A shortened version of this article was published by the Detroit Free Press.
On Thanksgiving Day, Matthew Stafford had his finest game in two months in leading the Lions to their best offensive performance since week one.
Stafford posted season highs in completions (34), completion percentage (75.6 percent), and yards (390) as the ice cold Lions’ offense awakened from its season-long slump to score four touchdowns in a satisfying 34-17 win over the hapless Chicago Bears.
The team started poorly (a strip-sack of Stafford set-up the Bears at the Lions’ five-yard line) and Chicago stormed out to a 14-3 lead.
However, the offense responded with a confidence-boosting drive of its own culminating with a beautifully thrown touchdown pass from Stafford to Calvin Johnson. It halted Detroit’s drought of 25 consecutive possessions without a touchdown and was the first of three straight touchdown drives to end the half. Let’s examine the score that broke the proverbial ice.
The Lions face 3rd-and-six from the Bears’ 25-yard line. Chicago shows blitz before the snap, stationing two defenders in the A-Gap. They send five rushers and play Cover 3 on the back-end.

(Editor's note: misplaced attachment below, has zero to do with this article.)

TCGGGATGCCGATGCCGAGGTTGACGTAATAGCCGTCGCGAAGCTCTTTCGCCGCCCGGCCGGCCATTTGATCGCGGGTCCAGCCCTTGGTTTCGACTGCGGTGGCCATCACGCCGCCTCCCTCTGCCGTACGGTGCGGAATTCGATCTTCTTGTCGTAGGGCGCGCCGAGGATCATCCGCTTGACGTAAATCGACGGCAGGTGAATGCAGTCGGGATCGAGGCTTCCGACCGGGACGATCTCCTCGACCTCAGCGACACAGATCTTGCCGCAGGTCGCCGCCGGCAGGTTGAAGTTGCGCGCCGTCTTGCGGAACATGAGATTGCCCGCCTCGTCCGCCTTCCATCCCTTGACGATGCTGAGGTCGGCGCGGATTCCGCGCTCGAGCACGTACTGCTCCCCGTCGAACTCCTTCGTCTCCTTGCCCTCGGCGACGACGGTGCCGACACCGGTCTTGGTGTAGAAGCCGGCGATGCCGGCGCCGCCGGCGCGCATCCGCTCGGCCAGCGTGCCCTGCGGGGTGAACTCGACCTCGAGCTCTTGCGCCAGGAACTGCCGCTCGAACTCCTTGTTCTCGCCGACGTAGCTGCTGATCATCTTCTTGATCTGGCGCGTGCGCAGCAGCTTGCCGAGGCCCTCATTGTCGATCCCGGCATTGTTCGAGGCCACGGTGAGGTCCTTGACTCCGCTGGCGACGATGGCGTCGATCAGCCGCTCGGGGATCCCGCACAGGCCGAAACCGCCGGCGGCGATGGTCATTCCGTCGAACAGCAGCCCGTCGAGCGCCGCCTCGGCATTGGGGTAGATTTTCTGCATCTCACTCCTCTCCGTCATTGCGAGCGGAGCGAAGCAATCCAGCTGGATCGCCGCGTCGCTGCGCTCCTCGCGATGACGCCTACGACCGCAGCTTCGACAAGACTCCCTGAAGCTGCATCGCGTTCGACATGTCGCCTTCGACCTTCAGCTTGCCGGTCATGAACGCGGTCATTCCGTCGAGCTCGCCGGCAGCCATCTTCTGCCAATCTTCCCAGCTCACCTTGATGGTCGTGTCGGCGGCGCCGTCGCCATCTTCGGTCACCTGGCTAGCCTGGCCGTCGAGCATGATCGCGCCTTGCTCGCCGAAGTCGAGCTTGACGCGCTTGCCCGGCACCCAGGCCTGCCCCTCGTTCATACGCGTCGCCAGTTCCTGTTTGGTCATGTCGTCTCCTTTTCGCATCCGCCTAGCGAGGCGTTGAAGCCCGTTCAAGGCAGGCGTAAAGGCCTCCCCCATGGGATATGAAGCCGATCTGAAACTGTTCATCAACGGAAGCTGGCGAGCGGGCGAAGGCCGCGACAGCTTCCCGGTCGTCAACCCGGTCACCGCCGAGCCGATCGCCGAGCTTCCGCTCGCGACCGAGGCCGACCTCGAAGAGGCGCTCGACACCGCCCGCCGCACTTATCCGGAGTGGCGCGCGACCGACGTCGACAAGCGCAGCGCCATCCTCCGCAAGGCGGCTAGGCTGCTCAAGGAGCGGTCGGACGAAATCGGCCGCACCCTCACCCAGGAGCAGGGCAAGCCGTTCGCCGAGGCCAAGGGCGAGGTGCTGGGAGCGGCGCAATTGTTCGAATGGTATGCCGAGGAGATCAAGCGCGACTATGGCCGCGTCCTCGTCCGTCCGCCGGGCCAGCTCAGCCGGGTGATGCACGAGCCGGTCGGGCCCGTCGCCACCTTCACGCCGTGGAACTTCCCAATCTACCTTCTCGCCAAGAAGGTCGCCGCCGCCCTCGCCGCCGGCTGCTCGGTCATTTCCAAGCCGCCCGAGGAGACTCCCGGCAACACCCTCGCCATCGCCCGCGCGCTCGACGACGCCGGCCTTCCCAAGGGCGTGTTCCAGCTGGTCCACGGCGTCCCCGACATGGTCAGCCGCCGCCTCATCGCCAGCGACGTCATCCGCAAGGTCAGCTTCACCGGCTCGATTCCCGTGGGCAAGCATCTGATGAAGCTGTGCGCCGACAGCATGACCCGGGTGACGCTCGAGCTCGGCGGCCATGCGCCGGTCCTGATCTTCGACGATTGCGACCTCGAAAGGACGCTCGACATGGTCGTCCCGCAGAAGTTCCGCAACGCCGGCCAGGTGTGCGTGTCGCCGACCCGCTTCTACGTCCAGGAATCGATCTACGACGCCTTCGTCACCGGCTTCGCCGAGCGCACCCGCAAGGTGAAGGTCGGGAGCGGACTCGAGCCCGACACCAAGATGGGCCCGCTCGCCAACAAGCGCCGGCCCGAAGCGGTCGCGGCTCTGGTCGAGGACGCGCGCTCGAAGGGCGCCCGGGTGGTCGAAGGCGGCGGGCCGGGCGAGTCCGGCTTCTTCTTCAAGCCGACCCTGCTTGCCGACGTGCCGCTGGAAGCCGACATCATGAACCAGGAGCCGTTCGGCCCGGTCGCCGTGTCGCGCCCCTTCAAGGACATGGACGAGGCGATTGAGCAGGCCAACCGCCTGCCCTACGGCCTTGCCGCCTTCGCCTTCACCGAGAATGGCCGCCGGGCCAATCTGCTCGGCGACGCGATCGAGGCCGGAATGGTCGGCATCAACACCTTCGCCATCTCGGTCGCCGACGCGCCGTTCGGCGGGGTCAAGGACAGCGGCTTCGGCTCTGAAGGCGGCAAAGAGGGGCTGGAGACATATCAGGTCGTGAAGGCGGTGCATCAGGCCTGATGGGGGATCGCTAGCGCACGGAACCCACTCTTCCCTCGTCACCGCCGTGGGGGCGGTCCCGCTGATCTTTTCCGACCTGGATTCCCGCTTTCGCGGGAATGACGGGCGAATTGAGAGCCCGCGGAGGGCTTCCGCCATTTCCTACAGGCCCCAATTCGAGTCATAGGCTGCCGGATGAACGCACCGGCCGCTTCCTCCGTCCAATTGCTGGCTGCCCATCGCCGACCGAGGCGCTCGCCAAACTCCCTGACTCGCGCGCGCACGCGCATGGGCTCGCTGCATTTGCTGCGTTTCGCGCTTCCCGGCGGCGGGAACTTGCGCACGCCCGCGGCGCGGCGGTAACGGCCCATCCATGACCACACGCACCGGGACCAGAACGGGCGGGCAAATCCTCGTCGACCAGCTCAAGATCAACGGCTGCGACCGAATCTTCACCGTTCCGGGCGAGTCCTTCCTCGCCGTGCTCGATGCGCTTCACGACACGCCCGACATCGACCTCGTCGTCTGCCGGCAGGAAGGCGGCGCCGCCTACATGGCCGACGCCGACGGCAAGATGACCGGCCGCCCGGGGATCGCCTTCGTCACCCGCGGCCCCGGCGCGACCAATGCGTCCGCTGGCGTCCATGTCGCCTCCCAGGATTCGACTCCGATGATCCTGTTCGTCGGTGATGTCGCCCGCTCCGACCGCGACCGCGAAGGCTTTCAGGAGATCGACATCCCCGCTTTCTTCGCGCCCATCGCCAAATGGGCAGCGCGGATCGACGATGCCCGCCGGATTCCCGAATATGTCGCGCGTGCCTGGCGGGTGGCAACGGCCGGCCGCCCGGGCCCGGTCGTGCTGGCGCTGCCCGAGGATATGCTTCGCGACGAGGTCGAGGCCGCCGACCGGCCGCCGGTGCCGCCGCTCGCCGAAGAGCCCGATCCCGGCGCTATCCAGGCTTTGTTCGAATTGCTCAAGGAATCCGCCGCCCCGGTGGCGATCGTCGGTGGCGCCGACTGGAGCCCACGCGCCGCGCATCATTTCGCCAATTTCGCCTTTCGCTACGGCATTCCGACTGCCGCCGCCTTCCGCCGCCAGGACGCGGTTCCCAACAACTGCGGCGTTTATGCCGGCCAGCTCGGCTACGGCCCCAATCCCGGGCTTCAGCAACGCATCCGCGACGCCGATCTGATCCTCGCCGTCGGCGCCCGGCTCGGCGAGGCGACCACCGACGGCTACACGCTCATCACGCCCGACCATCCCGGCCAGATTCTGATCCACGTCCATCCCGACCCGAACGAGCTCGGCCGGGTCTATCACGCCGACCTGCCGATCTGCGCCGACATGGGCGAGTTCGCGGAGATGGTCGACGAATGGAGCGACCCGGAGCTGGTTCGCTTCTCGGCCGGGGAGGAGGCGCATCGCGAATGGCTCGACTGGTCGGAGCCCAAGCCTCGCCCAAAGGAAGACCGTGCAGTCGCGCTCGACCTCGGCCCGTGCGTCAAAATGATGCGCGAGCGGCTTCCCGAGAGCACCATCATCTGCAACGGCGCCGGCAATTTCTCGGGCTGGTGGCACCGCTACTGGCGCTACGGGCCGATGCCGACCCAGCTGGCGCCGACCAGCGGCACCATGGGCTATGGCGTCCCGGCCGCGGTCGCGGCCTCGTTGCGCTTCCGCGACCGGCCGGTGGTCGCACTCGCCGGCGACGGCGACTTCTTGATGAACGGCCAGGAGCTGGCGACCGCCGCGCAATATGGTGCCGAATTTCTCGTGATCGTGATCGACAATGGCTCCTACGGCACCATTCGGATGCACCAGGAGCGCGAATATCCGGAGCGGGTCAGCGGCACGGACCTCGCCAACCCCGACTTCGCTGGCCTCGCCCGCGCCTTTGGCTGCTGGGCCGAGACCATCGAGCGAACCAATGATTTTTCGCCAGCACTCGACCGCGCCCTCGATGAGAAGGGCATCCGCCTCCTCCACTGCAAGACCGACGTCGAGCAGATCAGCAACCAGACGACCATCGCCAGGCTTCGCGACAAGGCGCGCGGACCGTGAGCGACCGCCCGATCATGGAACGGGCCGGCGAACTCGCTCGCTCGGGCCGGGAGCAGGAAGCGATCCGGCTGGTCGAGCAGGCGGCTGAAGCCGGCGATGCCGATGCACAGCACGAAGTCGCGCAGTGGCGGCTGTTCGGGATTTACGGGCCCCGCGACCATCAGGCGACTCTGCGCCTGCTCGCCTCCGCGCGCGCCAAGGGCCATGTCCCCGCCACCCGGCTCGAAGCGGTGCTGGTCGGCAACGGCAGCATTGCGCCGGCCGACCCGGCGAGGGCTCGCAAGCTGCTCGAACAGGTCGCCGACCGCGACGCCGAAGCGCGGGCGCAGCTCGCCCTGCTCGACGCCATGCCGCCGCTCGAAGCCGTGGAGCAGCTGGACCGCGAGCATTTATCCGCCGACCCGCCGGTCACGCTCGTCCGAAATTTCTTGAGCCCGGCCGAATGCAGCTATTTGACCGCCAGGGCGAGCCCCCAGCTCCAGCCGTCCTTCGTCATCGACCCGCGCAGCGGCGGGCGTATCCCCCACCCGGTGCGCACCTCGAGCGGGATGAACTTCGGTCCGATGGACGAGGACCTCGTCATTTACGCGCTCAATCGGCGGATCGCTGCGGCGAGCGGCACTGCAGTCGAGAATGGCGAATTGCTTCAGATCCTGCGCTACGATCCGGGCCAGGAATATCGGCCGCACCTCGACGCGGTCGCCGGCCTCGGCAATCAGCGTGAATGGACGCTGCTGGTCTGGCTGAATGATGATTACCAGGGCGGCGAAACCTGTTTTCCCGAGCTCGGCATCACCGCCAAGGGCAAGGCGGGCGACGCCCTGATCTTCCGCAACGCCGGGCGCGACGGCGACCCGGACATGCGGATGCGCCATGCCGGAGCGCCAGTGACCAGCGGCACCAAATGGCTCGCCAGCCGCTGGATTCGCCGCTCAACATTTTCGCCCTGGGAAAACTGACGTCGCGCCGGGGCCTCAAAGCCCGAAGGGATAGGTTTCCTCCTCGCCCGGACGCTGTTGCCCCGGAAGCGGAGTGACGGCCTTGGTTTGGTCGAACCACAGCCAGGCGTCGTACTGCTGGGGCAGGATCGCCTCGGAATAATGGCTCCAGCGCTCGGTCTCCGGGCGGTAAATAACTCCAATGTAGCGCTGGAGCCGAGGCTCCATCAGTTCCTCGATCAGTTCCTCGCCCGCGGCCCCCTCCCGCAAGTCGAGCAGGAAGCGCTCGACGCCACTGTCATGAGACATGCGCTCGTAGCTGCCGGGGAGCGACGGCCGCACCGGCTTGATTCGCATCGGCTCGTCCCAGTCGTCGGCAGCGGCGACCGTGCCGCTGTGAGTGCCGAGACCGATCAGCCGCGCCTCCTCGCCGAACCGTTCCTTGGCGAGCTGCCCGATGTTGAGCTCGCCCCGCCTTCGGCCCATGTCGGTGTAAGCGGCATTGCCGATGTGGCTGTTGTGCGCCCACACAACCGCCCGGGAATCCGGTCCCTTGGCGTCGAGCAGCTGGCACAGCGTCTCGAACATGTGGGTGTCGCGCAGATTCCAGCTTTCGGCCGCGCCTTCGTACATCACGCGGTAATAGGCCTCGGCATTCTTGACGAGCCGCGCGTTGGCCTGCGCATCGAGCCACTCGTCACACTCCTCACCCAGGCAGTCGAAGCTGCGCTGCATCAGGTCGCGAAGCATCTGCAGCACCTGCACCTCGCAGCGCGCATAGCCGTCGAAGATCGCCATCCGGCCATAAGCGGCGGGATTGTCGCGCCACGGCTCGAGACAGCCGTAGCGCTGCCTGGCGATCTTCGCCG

The Lions attempt to stretch the defense both vertically and horizontally with their alignment and route concepts. They attack the seams with both slot receivers (No. 2 receivers) running vertical routes at the numbers, while the outside receivers (No. 1 receivers, closest to the sideline) also go deep. It’s a perfect play call by offensive coordinator Joe Lombardi because in essence, the Lions have four receivers running vertically against just three defenders. In Cover 3, the cornerbacks take away both outside receivers. This leaves the deep safety, in this case rookie Brock Vereen, to defend against two seam routes.